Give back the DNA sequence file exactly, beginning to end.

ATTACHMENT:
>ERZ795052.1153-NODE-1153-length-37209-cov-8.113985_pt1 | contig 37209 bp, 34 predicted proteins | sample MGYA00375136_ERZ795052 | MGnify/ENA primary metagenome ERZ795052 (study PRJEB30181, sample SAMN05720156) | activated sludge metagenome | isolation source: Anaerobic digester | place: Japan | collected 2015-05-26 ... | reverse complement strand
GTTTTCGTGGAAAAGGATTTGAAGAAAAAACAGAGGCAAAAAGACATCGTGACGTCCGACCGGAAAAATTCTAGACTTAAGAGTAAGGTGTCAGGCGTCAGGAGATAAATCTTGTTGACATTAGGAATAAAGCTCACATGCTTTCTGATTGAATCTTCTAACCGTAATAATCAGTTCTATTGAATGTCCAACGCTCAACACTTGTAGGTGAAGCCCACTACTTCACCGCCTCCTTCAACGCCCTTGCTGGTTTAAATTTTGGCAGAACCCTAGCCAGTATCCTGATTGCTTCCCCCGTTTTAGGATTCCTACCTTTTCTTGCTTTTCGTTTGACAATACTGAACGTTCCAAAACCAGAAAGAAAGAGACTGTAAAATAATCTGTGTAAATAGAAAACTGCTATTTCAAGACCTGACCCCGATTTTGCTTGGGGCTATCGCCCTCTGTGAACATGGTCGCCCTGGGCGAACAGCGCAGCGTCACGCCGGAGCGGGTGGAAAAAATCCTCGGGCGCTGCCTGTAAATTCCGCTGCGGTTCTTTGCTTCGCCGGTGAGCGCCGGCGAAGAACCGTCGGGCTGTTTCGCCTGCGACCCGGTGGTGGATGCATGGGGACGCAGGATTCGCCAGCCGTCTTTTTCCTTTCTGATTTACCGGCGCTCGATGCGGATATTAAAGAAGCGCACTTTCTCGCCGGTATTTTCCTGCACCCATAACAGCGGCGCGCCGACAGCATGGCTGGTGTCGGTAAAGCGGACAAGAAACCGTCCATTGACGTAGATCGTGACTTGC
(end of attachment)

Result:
>ERZ795052.1153-NODE-1153-length-37209-cov-8.113985_pt1 | contig 37209 bp, 34 predicted proteins | sample MGYA00375136_ERZ795052 | MGnify/ENA primary metagenome ERZ795052 (study PRJEB30181, sample SAMN05720156) | activated sludge metagenome | isolation source: Anaerobic digester | place: Japan | collected 2015-05-26 ... | reverse complement strand
GTTTTCGTGGAAAAGGATTTGAAGAAAAAACAGAGGCAAAAAGACATCGTGACGTCCGACCGGAAAAATTCTAGACTTAAGAGTAAGGTGTCAGGCGTCAGGAGATAAATCTTGTTGACATTAGGAATAAAGCTCACATGCTTTCTGATTGAATCTTCTAACCGTAATAATCAGTTCTATTGAATGTCCAACGCTCAACACTTGTAGGTGAAGCCCACTACTTCACCGCCTCCTTCAACGCCCTTGCTGGTTTAAATTTTGGCAGAACCCTAGCCAGTATCCTGATTGCTTCCCCCGTTTTAGGATTCCTACCTTTTCTTGCTTTTCGTTTGACAATACTGAACGTTCCAAAACCAGAAAGAAAGAGACTGTAAAATAATCTGTGTAAATAGAAAACTGCTATTTCAAGACCTGACCCCGATTTTGCTTGGGGCTATCGCCCTCTGTGAACATGGTCGCCCTGGGCGAACAGCGCAGCGTCACGCCGGAGCGGGTGGAAAAAATCCTCGGGCGCTGCCTGTAAATTCCGCTGCGGTTCTTTGCTTCGCCGGTGAGCGCCGGCGAAGAACCGTCGGGCTGTTTCGCCTGCGACCCGGTGGTGGATGCATGGGGACGCAGGATTCGCCAGCCGTCTTTTTCCTTTCTGATTTACCGGCGCTCGATGCGGATATTAAAGAAGCGCACTTTCTCGCCGGTATTTTCCTGCACCCATAACAGCGGCGCGCCGACAGCATGGCTGGTGTCGGTAAAGCGGACAAGAAACCGTCCATTGACGTAGATCGTGACTTGC